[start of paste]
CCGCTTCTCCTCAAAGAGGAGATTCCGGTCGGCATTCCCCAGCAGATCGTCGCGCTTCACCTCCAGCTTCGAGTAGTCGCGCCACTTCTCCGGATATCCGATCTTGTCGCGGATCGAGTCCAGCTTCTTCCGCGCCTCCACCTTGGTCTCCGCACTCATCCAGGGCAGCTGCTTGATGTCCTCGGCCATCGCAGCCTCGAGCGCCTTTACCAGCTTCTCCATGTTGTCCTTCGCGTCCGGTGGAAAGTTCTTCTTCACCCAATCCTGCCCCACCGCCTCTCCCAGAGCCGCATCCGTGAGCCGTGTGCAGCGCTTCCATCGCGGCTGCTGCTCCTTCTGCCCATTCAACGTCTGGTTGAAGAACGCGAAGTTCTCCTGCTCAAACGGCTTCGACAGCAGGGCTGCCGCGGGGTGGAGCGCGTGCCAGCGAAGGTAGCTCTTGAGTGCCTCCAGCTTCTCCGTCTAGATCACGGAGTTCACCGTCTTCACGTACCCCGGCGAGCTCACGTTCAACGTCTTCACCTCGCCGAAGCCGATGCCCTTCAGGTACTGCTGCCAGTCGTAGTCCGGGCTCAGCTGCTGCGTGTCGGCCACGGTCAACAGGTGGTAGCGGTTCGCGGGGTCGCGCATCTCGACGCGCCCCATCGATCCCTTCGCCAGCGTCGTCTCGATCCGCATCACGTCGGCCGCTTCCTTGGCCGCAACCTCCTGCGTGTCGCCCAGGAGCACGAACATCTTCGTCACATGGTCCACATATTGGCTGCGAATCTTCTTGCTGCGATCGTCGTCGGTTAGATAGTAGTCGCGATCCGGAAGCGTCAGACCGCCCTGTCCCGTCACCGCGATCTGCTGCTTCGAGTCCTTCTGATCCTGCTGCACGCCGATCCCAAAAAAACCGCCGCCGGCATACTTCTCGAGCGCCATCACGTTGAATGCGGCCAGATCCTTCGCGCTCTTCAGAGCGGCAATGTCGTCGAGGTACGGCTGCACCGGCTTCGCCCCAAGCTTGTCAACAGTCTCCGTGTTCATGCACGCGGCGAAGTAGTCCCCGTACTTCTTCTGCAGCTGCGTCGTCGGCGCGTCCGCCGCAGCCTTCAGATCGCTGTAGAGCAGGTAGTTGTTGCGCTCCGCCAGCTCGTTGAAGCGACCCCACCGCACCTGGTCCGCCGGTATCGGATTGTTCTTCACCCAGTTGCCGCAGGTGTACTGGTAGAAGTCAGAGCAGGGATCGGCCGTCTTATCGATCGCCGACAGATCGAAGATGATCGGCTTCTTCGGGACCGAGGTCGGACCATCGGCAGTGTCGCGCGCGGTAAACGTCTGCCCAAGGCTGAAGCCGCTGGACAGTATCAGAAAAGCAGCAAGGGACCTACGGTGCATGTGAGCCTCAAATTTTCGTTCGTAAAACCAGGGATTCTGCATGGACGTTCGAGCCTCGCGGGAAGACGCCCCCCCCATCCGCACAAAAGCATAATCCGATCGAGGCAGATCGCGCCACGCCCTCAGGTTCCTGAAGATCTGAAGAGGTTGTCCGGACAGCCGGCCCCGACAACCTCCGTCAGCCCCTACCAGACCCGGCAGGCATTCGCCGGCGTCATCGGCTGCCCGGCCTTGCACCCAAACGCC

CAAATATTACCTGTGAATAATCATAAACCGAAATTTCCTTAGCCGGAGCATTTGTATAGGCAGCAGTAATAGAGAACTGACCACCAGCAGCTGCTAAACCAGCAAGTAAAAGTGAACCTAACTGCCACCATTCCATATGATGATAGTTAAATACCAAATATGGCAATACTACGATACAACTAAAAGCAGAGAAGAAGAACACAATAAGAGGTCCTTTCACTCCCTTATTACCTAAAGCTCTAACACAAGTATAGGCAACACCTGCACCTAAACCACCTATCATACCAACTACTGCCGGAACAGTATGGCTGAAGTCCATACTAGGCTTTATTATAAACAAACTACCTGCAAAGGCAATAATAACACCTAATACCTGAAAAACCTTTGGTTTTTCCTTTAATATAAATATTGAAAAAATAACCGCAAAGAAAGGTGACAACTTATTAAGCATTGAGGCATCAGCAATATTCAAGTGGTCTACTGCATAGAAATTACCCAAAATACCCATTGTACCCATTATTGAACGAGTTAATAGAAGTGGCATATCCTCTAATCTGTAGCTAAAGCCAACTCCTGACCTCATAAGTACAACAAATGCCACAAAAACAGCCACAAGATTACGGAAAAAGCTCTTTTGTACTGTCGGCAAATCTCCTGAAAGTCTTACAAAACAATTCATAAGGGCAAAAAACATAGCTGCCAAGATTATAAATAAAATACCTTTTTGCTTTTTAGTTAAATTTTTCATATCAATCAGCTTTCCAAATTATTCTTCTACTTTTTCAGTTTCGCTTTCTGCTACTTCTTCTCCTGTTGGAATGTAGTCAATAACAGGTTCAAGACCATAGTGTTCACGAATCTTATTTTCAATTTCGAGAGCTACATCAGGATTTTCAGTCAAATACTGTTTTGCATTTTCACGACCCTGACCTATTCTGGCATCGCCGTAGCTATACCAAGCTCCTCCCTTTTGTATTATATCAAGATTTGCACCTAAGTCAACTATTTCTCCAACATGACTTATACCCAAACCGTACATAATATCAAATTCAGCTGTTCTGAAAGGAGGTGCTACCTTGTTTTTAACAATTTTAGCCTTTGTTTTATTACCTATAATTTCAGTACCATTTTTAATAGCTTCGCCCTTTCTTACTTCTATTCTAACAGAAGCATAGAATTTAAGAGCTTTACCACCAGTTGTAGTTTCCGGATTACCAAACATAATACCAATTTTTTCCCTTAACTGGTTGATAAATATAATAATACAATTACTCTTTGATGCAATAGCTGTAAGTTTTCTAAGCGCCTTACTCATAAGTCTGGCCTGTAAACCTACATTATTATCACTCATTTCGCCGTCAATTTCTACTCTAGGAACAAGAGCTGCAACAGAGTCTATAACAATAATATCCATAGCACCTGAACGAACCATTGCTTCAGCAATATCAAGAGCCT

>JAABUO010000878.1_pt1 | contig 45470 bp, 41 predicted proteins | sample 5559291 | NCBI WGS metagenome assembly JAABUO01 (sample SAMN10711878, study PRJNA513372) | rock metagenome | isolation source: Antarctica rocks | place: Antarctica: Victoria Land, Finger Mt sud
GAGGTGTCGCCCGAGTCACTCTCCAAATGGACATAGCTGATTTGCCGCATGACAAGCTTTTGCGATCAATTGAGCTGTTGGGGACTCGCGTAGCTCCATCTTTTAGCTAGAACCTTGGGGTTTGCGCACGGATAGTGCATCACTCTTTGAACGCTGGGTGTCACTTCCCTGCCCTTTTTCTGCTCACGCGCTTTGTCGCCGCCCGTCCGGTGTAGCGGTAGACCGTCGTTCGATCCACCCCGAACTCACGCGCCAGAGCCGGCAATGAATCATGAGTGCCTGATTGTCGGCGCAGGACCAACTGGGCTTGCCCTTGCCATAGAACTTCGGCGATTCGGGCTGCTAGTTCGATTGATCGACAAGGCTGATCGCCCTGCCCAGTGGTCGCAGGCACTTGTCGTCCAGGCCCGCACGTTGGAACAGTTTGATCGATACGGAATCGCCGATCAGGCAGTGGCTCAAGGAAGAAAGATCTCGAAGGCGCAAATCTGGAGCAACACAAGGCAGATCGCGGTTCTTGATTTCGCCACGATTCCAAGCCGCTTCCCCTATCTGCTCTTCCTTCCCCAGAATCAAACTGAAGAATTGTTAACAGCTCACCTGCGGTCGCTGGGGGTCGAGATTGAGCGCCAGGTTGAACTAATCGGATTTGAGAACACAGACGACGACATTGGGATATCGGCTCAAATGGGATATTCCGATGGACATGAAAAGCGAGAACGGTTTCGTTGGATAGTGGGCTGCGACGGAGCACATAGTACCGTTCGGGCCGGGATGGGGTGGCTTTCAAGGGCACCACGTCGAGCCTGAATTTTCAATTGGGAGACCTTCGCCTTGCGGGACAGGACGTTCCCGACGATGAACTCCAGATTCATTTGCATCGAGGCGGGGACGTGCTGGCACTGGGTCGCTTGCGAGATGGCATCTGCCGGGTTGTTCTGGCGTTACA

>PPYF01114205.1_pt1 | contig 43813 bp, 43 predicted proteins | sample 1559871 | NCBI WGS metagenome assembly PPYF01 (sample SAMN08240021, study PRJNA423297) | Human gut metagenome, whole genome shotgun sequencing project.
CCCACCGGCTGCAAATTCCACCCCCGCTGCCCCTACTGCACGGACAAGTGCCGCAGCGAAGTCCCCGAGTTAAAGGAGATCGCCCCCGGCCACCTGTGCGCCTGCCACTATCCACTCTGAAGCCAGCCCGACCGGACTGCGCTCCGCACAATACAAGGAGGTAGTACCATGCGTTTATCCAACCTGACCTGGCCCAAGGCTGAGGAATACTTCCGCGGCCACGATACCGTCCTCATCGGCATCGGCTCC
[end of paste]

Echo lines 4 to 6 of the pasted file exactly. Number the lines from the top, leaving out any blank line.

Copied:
GAGGTGTCGCCCGAGTCACTCTCCAAATGGACATAGCTGATTTGCCGCATGACAAGCTTTTGCGATCAATTGAGCTGTTGGGGACTCGCGTAGCTCCATCTTTTAGCTAGAACCTTGGGGTTTGCGCACGGATAGTGCATCACTCTTTGAACGCTGGGTGTCACTTCCCTGCCCTTTTTCTGCTCACGCGCTTTGTCGCCGCCCGTCCGGTGTAGCGGTAGACCGTCGTTCGATCCACCCCGAACTCACGCGCCAGAGCCGGCAATGAATCATGAGTGCCTGATTGTCGGCGCAGGACCAACTGGGCTTGCCCTTGCCATAGAACTTCGGCGATTCGGGCTGCTAGTTCGATTGATCGACAAGGCTGATCGCCCTGCCCAGTGGTCGCAGGCACTTGTCGTCCAGGCCCGCACGTTGGAACAGTTTGATCGATACGGAATCGCCGATCAGGCAGTGGCTCAAGGAAGAAAGATCTCGAAGGCGCAAATCTGGAGCAACACAAGGCAGATCGCGGTTCTTGATTTCGCCACGATTCCAAGCCGCTTCCCCTATCTGCTCTTCCTTCCCCAGAATCAAACTGAAGAATTGTTAACAGCTCACCTGCGGTCGCTGGGGGTCGAGATTGAGCGCCAGGTTGAACTAATCGGATTTGAGAACACAGACGACGACATTGGGATATCGGCTCAAATGGGATATTCCGATGGACATGAAAAGCGAGAACGGTTTCGTTGGATAGTGGGCTGCGACGGAGCACATAGTACCGTTCGGGCCGGGATGGGGTGGCTTTCAAGGGCACCACGTCGAGCCTGAATTTTCAATTGGGAGACCTTCGCCTTGCGGGACAGGACGTTCCCGACGATGAACTCCAGATTCATTTGCATCGAGGCGGGGACGTGCTGGCACTGGGTCGCTTGCGAGATGGCATCTGCCGGGTTGTTCTGGCGTTACA

>PPYF01114205.1_pt1 | contig 43813 bp, 43 predicted proteins | sample 1559871 | NCBI WGS metagenome assembly PPYF01 (sample SAMN08240021, study PRJNA423297) | Human gut metagenome, whole genome shotgun sequencing project.
CCCACCGGCTGCAAATTCCACCCCCGCTGCCCCTACTGCACGGACAAGTGCCGCAGCGAAGTCCCCGAGTTAAAGGAGATCGCCCCCGGCCACCTGTGCGCCTGCCACTATCCACTCTGAAGCCAGCCCGACCGGACTGCGCTCCGCACAATACAAGGAGGTAGTACCATGCGTTTATCCAACCTGACCTGGCCCAAGGCTGAGGAATACTTCCGCGGCCACGATACCGTCCTCATCGGCATCGGCTCC